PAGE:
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New Jersey Repeals 30-Year Ban on Controversial Trapping Devices

The draconian practice of using baited foothold traps to catch animals, banned for 30 years in New Jersey for its cruelty, has just been legalized in the state once more.

“Foothold” or traditional “leg hold” traps snare an animal by the leg once they’ve reached in to grab bait. They have been traditionally used by fur trappers, as the mechanism does not harm the majority of the animal’s fur. Marshmallows and other inexpensive treats have been used to lure and restrain raccoons foxes, coyotes, wolves, bobcats and even lynx.

Once trapped, the animal is unable to eat, drink, return to their nest or babies, find shelter, or defend themselves from predators. According to the Association for the Protection of Fur-Bearing Animals, many resort to chewing off their own limbs, breaking teeth and bones to get free.

A painting of a fox with its leg caught in a steel jawed leg hold trap.

A painting of a fox with its leg caught in a steel jawed leg hold trap.

“The animal endures a painful and panic-filled wait until they either die from exhaustion, blood loss, dehydration, hypothermia, or are clubbed, choked or stomped to death by the trapper (so as not to damage the pelt),” the APFA reports.

With smaller foothold traps — according to Lawrence Hajna, a spokesman for the the New Jersey Department of Environmental Protection — raccoons, skunks, and sometimes opossums are at risk. Most cats and dogs, and anything larger, will have a harder time triggering them, he told the Dodo.

New Jersey restricts trap size to 2 inches in diameter, but no matter the rule, trapped animals face the same fate.

“There’s no way you can modify a leghold trap in a way that won’t cause extreme trauma to the animal,” Animal Welfare Institute president Cathy Liss told The Dodo. “You have a device that is slamming onto the animal’s limb, and it’s going to hold them in a vice-like grip, severely restricting or cutting off circulation. They fight to get out. Raccoons sometimes try to chew off their own limbs to get out. That just tells you how bad it is.”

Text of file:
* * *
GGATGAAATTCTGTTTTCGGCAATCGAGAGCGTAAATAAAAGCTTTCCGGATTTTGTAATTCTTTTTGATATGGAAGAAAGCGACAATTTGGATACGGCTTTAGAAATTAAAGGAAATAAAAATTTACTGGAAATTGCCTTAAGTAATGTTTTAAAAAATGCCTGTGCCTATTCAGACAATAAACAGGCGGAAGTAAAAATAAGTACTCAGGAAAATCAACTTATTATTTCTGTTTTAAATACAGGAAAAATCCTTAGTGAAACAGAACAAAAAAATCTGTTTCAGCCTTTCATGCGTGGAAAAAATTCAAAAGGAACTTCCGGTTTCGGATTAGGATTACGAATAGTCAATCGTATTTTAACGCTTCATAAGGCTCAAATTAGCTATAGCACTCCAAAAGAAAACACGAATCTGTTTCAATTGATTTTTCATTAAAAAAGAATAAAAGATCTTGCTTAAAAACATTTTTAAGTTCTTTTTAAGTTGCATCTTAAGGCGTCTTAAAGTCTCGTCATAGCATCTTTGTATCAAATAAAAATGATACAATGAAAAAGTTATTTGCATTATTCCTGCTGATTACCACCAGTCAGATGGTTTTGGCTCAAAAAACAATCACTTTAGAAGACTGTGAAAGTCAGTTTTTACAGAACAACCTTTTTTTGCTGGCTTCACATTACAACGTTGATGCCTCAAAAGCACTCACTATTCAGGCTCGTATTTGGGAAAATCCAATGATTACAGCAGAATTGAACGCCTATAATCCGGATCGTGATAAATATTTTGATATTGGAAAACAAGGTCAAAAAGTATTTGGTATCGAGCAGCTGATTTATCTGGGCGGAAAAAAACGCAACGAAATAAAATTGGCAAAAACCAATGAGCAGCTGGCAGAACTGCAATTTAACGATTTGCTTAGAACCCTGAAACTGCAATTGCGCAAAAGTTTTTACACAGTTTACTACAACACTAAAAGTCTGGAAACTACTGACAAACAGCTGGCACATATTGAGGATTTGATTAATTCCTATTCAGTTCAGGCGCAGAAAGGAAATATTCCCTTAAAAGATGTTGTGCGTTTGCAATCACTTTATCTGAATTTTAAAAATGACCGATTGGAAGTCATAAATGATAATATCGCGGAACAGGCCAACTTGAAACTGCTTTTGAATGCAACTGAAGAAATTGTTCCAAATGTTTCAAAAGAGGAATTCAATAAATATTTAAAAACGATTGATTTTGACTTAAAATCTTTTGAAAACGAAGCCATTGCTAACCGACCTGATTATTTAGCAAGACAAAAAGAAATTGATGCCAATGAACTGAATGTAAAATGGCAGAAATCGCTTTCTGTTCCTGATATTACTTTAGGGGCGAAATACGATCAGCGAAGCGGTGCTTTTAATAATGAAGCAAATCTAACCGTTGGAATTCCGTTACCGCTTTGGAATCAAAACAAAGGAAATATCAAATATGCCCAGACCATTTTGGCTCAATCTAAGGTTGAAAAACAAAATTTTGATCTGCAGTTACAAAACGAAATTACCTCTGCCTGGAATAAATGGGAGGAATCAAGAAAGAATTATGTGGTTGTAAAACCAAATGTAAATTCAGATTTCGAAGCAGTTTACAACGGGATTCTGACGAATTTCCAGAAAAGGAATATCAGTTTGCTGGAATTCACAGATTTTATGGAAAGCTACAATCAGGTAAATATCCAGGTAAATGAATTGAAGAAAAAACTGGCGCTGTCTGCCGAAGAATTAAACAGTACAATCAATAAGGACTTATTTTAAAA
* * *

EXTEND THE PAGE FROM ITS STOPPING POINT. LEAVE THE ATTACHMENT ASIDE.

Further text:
According to Born Free USA, the American Veterinary Medical Association, the American Animal Hospital Association, and the National Animal Control Association have all declared the steel-jaw leg hold trap inhumane, and the trap has been banned or restricted by more than 80 countries and 8 U.S. states.

Various leg hold traps.

Various leg hold traps.

Currently, Arizona, Colorado, Florida, Rhode Island, Massachusetts maintain bans on leg hold traps, while New Jersey, after the state’s fur harvesters association challenged its ban, has become the first state to rescind one.

“I work with trappers in other countries to make their methods more humane,” Liss told The Dodo. “They turn to me and say [about U.S. trapping] ‘You guys are in the dark ages.'”

Foot hold traps represent a cruel relic of the past that many would like to leave behind. The Animal Rescue Site recognizes the plight that many woodland creatures face when these traps are installed, among which is one of our country’s most endangered animals — the wolverine.

Fewer than 300 of these animals are left in the Lower 48, mostly in the Northern Rockies. What is worse, scientists estimate that on average, no more than 35 of these animals are capable of contributing each year to future generations of wolverines being born.

Follow the button below to help protect the few remaining wolverines we have left.

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Matthew Russell is a West Michigan native and world traveler with a background in journalism, graphic design, and French pastry. He likes to learn new things whenever possible, and enjoys bicycling, going to the dog park, folk music and coffee.